Jonathan Bluestein has written a new book about being a martial arts teacher: The Martial Arts Teacher: A Practical Guide to a Noble Way.
I had the privilege of reading an advance copy of the book. It is a great addition to your martial arts library, just like his earlier masterpiece, Research of Martial Arts.
When I began studying martial arts in 1973, I had a dream of one day owning and teaching at my own school. I finally began teaching in 1997, in rented space, but in 2005, my wife and I bought our own building for our school.
It was very challenging for many reasons -- working full-time in addition to running a school; having to put up with students who weren't serious because I needed to pay the bills; dealing with students who did not practice or show respect to the teacher or to other students; playing psychologist, motivator, teacher, mentor, and friend.
For many reasons, running a martial arts school in 2017 is different than it was in 1973. At that time, the martial arts were mysterious and new. Bruce Lee was bringing a completely new way of fighting to our attention in the United States (and elsewhere). Suddenly, martial arts schools were popping up everywhere and they were filled to capacity with students eager to try this new, "deadly" way of self-defense.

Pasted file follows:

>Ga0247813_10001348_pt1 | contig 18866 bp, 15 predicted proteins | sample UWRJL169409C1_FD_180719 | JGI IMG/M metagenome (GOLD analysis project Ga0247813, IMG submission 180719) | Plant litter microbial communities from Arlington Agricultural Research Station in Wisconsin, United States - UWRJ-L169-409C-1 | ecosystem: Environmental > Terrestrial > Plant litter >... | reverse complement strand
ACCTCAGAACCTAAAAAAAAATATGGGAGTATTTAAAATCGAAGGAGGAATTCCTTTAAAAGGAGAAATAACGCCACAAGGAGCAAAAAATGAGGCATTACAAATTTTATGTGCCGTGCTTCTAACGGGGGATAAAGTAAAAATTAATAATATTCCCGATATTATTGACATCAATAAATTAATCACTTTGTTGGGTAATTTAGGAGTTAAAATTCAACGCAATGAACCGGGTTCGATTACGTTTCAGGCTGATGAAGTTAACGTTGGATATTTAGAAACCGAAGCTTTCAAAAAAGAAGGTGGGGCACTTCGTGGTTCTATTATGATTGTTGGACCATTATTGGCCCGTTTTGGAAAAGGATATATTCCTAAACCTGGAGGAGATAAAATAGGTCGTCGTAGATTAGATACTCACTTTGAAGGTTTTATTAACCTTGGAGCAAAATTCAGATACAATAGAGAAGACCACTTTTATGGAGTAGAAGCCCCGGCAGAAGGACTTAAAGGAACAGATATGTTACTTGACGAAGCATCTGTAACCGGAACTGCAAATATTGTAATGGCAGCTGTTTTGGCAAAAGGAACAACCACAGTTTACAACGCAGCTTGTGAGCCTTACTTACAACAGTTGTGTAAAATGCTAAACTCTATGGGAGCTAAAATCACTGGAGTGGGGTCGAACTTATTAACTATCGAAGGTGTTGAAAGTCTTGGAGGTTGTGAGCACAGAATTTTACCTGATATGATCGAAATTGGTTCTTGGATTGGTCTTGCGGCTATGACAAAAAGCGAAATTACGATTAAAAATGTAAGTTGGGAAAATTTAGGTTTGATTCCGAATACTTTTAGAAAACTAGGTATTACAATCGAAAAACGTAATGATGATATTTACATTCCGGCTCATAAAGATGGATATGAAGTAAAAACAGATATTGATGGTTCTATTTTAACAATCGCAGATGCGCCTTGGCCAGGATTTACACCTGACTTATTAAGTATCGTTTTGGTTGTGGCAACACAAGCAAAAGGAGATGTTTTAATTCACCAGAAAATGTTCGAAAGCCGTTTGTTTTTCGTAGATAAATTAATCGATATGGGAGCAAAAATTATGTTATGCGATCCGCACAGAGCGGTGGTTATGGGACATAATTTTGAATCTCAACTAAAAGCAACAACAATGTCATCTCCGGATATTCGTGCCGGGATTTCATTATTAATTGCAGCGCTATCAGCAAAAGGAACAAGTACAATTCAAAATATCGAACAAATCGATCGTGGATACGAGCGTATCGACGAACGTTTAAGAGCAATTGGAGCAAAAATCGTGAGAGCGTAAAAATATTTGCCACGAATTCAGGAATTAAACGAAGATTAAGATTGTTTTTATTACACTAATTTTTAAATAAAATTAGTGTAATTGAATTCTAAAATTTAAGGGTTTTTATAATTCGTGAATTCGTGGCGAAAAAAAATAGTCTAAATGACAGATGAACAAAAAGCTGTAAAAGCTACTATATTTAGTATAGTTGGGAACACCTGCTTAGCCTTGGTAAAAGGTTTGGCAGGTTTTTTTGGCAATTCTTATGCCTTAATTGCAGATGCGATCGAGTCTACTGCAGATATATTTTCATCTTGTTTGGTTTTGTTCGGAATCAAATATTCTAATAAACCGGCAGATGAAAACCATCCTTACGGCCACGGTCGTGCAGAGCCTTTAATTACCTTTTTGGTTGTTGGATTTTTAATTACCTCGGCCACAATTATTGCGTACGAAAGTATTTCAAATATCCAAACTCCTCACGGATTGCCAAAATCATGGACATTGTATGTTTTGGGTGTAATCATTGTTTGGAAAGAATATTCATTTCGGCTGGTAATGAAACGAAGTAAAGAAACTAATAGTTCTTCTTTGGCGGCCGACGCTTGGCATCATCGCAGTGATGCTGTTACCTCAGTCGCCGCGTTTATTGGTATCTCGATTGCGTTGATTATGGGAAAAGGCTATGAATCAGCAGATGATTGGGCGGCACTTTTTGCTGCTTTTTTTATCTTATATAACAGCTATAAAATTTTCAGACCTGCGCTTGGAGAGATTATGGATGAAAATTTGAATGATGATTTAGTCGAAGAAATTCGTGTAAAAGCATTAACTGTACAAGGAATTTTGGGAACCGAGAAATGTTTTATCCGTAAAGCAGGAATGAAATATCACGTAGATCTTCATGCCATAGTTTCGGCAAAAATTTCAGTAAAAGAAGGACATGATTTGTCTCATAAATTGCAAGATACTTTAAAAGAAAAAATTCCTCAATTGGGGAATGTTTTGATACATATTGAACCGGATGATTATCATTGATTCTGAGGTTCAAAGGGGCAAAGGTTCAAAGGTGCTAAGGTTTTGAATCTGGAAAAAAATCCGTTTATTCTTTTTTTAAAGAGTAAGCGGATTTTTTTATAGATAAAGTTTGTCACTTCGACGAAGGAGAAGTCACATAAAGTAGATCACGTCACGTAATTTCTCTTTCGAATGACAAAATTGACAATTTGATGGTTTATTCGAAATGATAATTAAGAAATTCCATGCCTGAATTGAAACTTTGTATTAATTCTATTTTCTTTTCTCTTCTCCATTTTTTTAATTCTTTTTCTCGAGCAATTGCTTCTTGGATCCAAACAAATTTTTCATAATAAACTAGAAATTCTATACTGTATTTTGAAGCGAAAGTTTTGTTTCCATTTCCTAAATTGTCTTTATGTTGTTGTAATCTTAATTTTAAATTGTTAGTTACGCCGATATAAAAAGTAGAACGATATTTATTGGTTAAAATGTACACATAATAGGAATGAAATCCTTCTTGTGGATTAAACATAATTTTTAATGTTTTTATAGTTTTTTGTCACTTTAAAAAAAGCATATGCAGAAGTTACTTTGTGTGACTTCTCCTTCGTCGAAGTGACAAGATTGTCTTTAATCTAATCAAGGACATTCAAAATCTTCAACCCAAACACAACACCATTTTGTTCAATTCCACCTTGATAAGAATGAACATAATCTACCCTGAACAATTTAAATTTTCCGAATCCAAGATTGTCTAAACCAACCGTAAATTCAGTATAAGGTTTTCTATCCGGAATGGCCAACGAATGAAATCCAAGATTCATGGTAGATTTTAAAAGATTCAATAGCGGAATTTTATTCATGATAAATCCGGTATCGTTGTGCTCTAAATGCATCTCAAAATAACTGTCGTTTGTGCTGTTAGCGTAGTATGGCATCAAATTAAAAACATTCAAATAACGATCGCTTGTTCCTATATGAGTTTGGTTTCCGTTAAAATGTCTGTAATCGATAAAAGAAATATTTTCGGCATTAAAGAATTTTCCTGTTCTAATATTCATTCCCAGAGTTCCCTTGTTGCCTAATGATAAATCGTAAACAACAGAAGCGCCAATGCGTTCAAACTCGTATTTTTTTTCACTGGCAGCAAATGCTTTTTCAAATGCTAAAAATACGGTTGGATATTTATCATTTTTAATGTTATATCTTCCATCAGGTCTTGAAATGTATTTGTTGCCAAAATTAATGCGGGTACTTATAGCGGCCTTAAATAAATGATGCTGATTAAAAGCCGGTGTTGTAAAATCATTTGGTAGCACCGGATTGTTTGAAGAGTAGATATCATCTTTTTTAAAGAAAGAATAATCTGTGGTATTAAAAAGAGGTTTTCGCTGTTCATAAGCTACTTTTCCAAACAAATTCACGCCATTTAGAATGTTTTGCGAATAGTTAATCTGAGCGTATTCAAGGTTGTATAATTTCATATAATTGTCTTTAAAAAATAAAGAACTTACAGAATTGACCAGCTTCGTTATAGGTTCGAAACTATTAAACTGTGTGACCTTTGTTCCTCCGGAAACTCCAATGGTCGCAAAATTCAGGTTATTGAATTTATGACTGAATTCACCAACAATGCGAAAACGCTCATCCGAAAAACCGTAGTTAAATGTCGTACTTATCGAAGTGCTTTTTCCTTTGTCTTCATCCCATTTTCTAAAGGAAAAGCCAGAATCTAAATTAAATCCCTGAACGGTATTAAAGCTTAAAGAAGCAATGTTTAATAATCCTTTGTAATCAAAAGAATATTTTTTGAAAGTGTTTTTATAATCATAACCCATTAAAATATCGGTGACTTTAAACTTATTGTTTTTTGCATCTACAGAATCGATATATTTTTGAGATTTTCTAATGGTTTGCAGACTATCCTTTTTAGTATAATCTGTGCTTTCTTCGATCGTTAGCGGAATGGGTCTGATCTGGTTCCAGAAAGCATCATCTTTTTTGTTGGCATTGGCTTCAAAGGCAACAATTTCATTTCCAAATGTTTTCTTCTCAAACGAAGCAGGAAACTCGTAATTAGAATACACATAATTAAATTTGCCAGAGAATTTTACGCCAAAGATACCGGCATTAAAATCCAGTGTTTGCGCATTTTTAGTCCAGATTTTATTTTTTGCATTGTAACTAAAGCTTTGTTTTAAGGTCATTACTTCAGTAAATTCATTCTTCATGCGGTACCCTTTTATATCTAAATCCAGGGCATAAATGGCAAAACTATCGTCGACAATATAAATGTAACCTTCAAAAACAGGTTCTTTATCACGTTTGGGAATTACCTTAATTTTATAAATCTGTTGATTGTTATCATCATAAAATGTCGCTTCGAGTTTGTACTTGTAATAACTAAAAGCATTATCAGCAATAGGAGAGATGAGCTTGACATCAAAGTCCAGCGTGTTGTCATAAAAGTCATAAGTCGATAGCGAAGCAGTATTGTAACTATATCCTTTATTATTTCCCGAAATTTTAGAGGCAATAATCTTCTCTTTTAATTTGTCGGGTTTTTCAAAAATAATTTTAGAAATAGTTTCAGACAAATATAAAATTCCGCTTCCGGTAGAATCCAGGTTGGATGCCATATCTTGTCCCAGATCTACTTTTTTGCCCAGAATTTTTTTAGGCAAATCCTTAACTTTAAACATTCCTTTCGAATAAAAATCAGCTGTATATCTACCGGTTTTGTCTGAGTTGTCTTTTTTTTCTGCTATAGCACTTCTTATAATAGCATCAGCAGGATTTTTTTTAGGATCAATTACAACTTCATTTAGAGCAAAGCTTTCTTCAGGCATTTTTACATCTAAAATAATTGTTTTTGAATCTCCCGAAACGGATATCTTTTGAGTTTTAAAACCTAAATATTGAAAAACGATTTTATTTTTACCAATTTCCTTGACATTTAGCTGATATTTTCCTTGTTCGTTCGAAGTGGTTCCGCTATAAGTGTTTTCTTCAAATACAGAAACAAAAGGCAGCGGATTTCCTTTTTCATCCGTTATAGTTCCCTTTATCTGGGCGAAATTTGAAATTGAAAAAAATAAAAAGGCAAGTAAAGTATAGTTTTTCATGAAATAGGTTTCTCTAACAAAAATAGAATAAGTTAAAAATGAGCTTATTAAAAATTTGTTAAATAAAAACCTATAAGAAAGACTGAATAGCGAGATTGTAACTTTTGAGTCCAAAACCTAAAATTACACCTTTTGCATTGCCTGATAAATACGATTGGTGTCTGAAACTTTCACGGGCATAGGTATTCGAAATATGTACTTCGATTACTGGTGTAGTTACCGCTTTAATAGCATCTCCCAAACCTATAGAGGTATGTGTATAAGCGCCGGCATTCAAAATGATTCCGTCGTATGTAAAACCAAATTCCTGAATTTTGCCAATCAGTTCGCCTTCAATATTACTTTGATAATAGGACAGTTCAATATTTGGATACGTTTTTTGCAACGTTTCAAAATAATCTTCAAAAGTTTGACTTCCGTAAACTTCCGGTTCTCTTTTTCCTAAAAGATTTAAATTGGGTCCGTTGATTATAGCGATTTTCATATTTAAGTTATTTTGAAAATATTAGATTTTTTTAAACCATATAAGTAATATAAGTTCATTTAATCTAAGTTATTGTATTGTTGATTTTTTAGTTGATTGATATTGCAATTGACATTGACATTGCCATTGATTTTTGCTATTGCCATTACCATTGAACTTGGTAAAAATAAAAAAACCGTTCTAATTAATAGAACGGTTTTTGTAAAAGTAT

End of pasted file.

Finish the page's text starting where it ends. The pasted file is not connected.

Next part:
Now, young people grow up in a different world. Martial arts are part of the wallpaper, taught in the local strip mall and at the YMCA. It is old news.
But for that reason, running a martial arts school is more challenging than it used to be, especially if you want to teach an authentic traditional art and not become a McDojo, where the owner is worried more about signing the next student to a contract than teaching a high-quality art.
Jonathan's book provides insights from his own teaching experience that can help you become the teacher your students need. He addresses a wide range of topics, from developing an atmosphere of equality to setting expectations of quality, how to handle new students, how to be a mentor and much more.
The book includes many outstanding pieces of advice that I never considered, including a tip to keep the written curriculum of the entire art on a wall inside the school. I mean, "Duh!" Why didn't I think of that? It provides every student with a constant road map, and will help with their own inner motivation.
The Martial Arts Teacher is a book that is instructional, informative, and even philosophical. One of my favorite quotes from the book is from Confucius: "True knowledge is knowing the extent of one's ignorance."
Being a good martial artist does not guarantee, in any way, that you will be a good teacher. All of us need ideas, input and guidance to help us develop and become the kind of teacher that our students will point to as someone who was an important part of their lives. Jonathan's book is one stepping stone on your own journey of personal development.